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Analysis & Opinion
18.07.11 The Super Natashas
By Svetlana Kononova

Russian supermodel, philanthropist and millionaire Natalia Vodianova has announced her separation from her husband Justin Portman, a British aristocrat and the half brother of Viscount Portman. The couple, who have three children, are splitting up after nine years of marriage. The news has stoked public interest in Russian-born girls that achieve success in the West, becoming world-famous in the process.

Vodianova is often called “the Russian Cinderella” in the media. And her story really does seem like a fairytale. She was born in the Russian province, in Nizhny Novgorod, a town often described as poor and grimy, where a young beautiful girl has no future. Her father left the family when she was a toddler and didn’t try to contact her again until she became famous. Her mother worked hard to raise three daughters, but in spite of her efforts the family lived in poverty. Vodianova was forced to work selling fruit on the street from the age of 11 to help her mother. She often missed classes and finally dropped out of school.

But fortune smiled on her when she was 15 – a friend took her to a local modeling agency. Soon recruiters from Western model agencies were talking about “the new Romy Schneider” at castings and offering her work, first in Moscow and later in Paris.

After several years Vodianova become world famous, appearing in advertising campaigns for Calvin Klein, Louis Vuitton, Yves Saint Laurent, L'Oréal and Chanel, as well as many other luxury brands. Marriage to her “prince charming” Justin Portman completed the fairytale. But the forthcoming divorce process may change her image from that of a careless spoilt and lucky child to that of a strong woman, who always knows what she wants and built her career by being strong-minded and rational.

The success of Russian-born models in Western Europe is not a new phenomenon. Some historians and fashion experts believe that the modeling profession was born thanks to Russian women. After the revolution in 1917, many Russian aristocrats fled to other countries. The most popular destination was Paris, the center of fashion and art at the time. Russians from rich families had spoken French fluently since early childhood and hoped to adapt to their new lives quickly. “It was probably Russian emigrants who were the first to persuade dressmakers to pay them to show their clothes to the public. But fashion shows were not like they are today. A few dozen female customers sat in the drawing room of a fashion house. Models came into the room and let them see the clothes and touch the fabric. Models were also obliged to answer customers’ questions about the dress,” said Fashion Designer Naiza Schmounk. “There were girls from aristocratic families who had escaped from the Soviet Union working at all the fashion houses in Paris in the 1920s. It was much better for them than to do that than take on hard, unskilled jobs in factories or restaurants. Dressmakers gladly hired them because of their beautiful appearance and the fact that they spoke many languages. Coco Chanel preferred ‘true Russian princesses’ to models of all other nationalities.”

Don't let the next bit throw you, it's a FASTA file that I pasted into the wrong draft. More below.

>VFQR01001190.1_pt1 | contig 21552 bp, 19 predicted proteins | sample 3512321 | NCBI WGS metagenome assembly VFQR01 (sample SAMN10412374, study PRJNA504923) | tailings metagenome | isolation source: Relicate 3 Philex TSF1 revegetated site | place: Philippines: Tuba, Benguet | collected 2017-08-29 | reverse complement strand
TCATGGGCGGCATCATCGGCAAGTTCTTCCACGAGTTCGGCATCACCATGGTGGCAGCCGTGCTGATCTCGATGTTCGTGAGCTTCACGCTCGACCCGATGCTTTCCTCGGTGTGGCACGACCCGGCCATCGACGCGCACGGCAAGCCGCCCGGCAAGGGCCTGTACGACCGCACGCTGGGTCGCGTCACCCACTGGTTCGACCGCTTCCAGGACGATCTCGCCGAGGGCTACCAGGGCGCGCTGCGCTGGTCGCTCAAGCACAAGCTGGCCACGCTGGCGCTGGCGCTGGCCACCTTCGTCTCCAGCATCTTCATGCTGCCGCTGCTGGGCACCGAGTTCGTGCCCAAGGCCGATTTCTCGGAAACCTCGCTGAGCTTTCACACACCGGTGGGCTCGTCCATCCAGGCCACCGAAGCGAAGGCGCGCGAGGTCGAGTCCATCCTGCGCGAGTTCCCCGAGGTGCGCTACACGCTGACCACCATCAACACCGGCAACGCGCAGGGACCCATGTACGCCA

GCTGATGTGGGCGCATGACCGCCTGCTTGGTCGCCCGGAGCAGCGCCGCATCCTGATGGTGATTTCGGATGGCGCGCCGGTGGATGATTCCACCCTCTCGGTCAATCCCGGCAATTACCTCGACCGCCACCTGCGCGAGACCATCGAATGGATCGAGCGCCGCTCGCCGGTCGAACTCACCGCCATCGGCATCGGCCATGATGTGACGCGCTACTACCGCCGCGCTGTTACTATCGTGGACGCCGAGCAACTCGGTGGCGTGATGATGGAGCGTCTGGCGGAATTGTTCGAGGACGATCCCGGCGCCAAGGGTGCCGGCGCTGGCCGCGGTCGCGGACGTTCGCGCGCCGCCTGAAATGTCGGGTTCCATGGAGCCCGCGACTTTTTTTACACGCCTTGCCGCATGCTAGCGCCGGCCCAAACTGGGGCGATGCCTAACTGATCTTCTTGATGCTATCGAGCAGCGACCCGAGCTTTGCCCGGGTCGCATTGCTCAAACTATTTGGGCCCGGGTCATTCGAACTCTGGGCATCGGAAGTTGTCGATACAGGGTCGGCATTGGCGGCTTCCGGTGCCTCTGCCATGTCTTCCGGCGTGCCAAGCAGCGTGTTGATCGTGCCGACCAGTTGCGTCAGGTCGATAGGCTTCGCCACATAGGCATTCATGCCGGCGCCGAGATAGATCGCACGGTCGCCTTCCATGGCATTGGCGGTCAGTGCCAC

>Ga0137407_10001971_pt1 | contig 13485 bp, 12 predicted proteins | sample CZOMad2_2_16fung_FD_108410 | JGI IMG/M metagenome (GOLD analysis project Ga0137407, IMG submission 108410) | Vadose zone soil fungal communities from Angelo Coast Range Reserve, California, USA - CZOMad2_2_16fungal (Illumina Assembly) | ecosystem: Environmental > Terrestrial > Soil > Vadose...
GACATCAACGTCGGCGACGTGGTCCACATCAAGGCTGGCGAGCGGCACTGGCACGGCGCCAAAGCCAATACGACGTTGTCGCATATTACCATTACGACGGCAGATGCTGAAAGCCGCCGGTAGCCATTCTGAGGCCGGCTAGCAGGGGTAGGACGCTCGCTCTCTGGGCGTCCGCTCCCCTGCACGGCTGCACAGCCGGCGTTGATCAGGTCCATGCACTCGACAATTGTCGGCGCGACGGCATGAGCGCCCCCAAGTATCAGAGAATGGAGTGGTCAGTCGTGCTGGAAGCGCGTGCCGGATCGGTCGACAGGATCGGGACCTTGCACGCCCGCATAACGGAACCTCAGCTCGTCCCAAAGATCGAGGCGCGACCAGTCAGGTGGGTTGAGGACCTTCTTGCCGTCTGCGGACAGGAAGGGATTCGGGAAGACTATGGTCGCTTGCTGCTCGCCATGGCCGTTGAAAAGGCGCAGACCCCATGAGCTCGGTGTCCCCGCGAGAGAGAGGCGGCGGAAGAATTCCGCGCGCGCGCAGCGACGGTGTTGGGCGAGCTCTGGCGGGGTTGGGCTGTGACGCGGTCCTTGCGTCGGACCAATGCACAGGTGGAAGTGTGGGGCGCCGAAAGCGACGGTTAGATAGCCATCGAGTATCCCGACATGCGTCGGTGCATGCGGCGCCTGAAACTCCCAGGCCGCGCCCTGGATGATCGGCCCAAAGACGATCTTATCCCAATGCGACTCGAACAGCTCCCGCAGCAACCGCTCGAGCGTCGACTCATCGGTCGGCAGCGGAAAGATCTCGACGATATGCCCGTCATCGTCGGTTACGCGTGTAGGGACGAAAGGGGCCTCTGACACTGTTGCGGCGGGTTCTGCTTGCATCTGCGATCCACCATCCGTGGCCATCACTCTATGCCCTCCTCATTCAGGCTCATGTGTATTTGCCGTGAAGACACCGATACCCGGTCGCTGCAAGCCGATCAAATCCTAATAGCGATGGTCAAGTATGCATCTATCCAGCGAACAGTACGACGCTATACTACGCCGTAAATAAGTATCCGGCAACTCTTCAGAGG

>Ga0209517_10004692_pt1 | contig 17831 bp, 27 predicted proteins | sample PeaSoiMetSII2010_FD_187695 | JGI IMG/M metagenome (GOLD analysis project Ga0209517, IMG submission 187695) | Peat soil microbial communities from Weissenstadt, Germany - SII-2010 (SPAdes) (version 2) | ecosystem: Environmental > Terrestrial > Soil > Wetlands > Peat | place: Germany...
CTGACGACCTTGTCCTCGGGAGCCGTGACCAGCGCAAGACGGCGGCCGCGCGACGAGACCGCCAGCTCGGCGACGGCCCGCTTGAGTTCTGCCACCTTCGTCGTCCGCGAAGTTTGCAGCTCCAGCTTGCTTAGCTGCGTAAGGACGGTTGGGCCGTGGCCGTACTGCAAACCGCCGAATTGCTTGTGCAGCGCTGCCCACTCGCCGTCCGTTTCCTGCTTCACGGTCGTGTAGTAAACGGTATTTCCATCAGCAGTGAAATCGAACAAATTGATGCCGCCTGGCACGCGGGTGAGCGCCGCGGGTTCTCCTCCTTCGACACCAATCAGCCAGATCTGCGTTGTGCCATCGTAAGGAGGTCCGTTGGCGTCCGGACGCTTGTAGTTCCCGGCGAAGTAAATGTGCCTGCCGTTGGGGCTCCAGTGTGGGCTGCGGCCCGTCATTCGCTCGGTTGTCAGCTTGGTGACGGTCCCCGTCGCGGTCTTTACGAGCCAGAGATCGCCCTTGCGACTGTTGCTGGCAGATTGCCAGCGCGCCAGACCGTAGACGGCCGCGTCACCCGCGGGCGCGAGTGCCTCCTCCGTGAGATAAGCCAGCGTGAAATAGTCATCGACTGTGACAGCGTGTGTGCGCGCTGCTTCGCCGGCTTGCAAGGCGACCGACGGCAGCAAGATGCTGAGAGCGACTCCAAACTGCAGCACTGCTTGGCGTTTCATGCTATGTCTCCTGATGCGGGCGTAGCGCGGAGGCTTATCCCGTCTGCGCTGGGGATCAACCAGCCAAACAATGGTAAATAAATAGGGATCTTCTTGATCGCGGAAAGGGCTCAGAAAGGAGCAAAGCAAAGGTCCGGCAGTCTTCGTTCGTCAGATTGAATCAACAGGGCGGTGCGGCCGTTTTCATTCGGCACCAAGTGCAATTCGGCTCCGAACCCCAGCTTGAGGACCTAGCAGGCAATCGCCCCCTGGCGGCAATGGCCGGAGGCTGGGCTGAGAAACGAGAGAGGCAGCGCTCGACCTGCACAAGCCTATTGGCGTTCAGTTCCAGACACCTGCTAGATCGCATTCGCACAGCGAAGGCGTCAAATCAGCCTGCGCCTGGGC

The second wave of Russians models who achieved success in Western Europe and the United States came in the early 1990s when the Iron Curtain finally fell, giving girls from the former Soviet Union the opportunity to travel abroad. Some of them made very successful careers in the modeling business. Kristina Semenovskaya became the face of Dior, Olga Pantushenkova represented Cacharel and Diana Starkova – Chopard.

But while the modeling business has tough requirements for the height, size and age of girls, many Russia-born beauties set out to win a life of luxury through relationships with celebrities. Historical examples include the Russian wife of Pablo Picasso Olga Khokhlova, a ballerina in Sergei Diaghilev’s Ballets Russes, and Gala (Elena Diakonova), the muse and wife of Salvador Dali. Both of these women secured their place in history by featuring in the masterpieces of great artists.

More modern tales of the Russian wives and girlfriends of Western celebrities are no less intriguing and dramatic, but are perhaps more scandalous. One recent scandal involved Oksana Grigorieva, actor Mel Gibson’s girlfriend, who accused the Hollywood star and multimillionaire of domestic violence. Like Vodianova, Grigorieva was born in a poor Russian province. Her first marriage, at 19, to a compatriot lasted only three months. After the divorce she went to London to study music and developed her “romantic career” by marrying British artist Nicholas Rowland, who was much older than her. When Grigorieva was 25 she was employed as a translator for the famous Russian filmmaker Nikita Mikhalkov. While working for him at a film festival in London, she met British actor Timothy Dalton, 51 at the time.

The pair married and had a son. After splitting with Dalton, Grigorieva met Gibson, who produced her album and is the father of her daughter. The latest love story ended in court, with a child custody dispute.

“Quite often Russian girls become famous abroad not only because they are beautiful. Initially, they live in worse conditions than girls of the same age who were born in the European Union or in the United States. They have lower living standards at home and they cannot easily travel and live abroad due to visa restrictions. So when they finally get the opportunity to live, study or work in Western countries, they use every chance to improve their lives,” said Olga Nasarova, the head of the London-based Harmony dating agency.

“So, super-Natashas – Russian-born girls, who achieve great personal success in the Western society – will exist for a long time,” she said.
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